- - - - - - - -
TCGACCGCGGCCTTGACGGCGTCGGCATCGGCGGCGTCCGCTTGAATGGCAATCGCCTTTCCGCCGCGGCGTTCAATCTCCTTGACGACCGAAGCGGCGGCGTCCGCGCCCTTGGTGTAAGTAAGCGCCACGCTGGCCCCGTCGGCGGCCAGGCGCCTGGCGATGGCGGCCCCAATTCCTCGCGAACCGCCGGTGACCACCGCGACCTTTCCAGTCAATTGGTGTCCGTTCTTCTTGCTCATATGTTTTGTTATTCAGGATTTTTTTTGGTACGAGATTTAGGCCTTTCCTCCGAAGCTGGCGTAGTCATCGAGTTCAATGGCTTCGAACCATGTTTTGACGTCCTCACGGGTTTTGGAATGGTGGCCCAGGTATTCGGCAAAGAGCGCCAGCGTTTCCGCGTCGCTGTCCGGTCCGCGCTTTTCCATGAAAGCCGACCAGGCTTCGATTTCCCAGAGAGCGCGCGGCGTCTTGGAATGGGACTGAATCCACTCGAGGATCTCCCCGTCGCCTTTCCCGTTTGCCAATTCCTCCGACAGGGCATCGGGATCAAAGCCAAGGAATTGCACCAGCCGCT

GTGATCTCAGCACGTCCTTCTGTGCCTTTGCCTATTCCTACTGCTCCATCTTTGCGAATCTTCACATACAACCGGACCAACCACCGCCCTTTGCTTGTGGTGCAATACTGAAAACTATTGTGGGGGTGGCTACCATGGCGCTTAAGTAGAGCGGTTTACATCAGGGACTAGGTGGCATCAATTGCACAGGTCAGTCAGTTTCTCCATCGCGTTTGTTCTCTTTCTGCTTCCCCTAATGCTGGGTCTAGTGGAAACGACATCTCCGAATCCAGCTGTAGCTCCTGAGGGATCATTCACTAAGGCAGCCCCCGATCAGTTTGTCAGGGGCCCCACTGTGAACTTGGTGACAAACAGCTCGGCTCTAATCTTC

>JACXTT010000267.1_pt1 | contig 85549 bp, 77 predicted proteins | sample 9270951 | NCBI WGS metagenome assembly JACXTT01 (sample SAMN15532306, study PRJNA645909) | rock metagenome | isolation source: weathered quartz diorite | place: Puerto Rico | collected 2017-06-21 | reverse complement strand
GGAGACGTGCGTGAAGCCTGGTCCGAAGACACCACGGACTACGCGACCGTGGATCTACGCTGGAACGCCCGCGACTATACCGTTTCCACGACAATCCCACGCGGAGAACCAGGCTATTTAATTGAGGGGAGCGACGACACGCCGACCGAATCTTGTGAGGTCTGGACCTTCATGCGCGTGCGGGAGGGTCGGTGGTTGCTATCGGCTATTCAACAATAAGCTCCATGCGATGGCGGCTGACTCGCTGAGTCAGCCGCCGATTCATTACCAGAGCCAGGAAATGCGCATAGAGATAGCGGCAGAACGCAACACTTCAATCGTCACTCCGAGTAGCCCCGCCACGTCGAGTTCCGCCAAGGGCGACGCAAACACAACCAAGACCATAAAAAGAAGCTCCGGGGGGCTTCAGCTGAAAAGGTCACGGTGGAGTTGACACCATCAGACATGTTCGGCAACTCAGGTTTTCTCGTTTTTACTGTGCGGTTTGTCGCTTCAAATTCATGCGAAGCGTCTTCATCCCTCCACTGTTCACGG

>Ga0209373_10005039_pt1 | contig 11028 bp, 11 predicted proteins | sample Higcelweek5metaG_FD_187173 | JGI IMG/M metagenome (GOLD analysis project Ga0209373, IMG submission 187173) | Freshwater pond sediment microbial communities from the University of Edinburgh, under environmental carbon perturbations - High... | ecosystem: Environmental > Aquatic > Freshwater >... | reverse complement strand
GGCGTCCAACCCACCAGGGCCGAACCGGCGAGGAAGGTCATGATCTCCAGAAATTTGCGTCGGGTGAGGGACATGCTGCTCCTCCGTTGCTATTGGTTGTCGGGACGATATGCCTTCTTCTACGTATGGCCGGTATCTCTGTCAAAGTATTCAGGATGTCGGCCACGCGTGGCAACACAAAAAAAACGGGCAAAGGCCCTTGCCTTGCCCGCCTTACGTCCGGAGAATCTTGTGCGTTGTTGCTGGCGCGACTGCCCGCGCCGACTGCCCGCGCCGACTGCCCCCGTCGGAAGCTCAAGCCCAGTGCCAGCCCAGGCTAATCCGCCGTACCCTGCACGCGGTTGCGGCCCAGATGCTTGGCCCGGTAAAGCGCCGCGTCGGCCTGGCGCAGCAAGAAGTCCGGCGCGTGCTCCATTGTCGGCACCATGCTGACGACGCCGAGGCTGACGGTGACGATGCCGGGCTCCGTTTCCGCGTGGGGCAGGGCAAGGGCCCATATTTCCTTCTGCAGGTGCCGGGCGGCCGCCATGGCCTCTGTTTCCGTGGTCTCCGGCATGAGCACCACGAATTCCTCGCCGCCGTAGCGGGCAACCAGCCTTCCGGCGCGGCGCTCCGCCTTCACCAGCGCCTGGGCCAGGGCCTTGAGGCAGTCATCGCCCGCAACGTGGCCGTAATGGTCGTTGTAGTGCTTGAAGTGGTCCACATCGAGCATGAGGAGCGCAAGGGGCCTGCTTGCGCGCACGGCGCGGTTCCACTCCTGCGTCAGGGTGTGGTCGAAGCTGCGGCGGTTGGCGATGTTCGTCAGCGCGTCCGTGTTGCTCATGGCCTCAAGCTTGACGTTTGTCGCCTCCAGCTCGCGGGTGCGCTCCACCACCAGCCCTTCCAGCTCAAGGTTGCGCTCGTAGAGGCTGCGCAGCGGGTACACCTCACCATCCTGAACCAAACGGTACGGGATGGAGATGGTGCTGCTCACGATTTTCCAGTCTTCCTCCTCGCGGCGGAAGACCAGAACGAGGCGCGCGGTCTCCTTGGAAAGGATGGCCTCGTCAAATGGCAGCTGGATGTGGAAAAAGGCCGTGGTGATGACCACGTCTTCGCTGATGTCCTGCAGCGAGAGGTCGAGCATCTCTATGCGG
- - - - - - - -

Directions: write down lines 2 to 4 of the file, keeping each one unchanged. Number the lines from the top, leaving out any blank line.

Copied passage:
GTGATCTCAGCACGTCCTTCTGTGCCTTTGCCTATTCCTACTGCTCCATCTTTGCGAATCTTCACATACAACCGGACCAACCACCGCCCTTTGCTTGTGGTGCAATACTGAAAACTATTGTGGGGGTGGCTACCATGGCGCTTAAGTAGAGCGGTTTACATCAGGGACTAGGTGGCATCAATTGCACAGGTCAGTCAGTTTCTCCATCGCGTTTGTTCTCTTTCTGCTTCCCCTAATGCTGGGTCTAGTGGAAACGACATCTCCGAATCCAGCTGTAGCTCCTGAGGGATCATTCACTAAGGCAGCCCCCGATCAGTTTGTCAGGGGCCCCACTGTGAACTTGGTGACAAACAGCTCGGCTCTAATCTTC

>JACXTT010000267.1_pt1 | contig 85549 bp, 77 predicted proteins | sample 9270951 | NCBI WGS metagenome assembly JACXTT01 (sample SAMN15532306, study PRJNA645909) | rock metagenome | isolation source: weathered quartz diorite | place: Puerto Rico | collected 2017-06-21 | reverse complement strand
GGAGACGTGCGTGAAGCCTGGTCCGAAGACACCACGGACTACGCGACCGTGGATCTACGCTGGAACGCCCGCGACTATACCGTTTCCACGACAATCCCACGCGGAGAACCAGGCTATTTAATTGAGGGGAGCGACGACACGCCGACCGAATCTTGTGAGGTCTGGACCTTCATGCGCGTGCGGGAGGGTCGGTGGTTGCTATCGGCTATTCAACAATAAGCTCCATGCGATGGCGGCTGACTCGCTGAGTCAGCCGCCGATTCATTACCAGAGCCAGGAAATGCGCATAGAGATAGCGGCAGAACGCAACACTTCAATCGTCACTCCGAGTAGCCCCGCCACGTCGAGTTCCGCCAAGGGCGACGCAAACACAACCAAGACCATAAAAAGAAGCTCCGGGGGGCTTCAGCTGAAAAGGTCACGGTGGAGTTGACACCATCAGACATGTTCGGCAACTCAGGTTTTCTCGTTTTTACTGTGCGGTTTGTCGCTTCAAATTCATGCGAAGCGTCTTCATCCCTCCACTGTTCACGG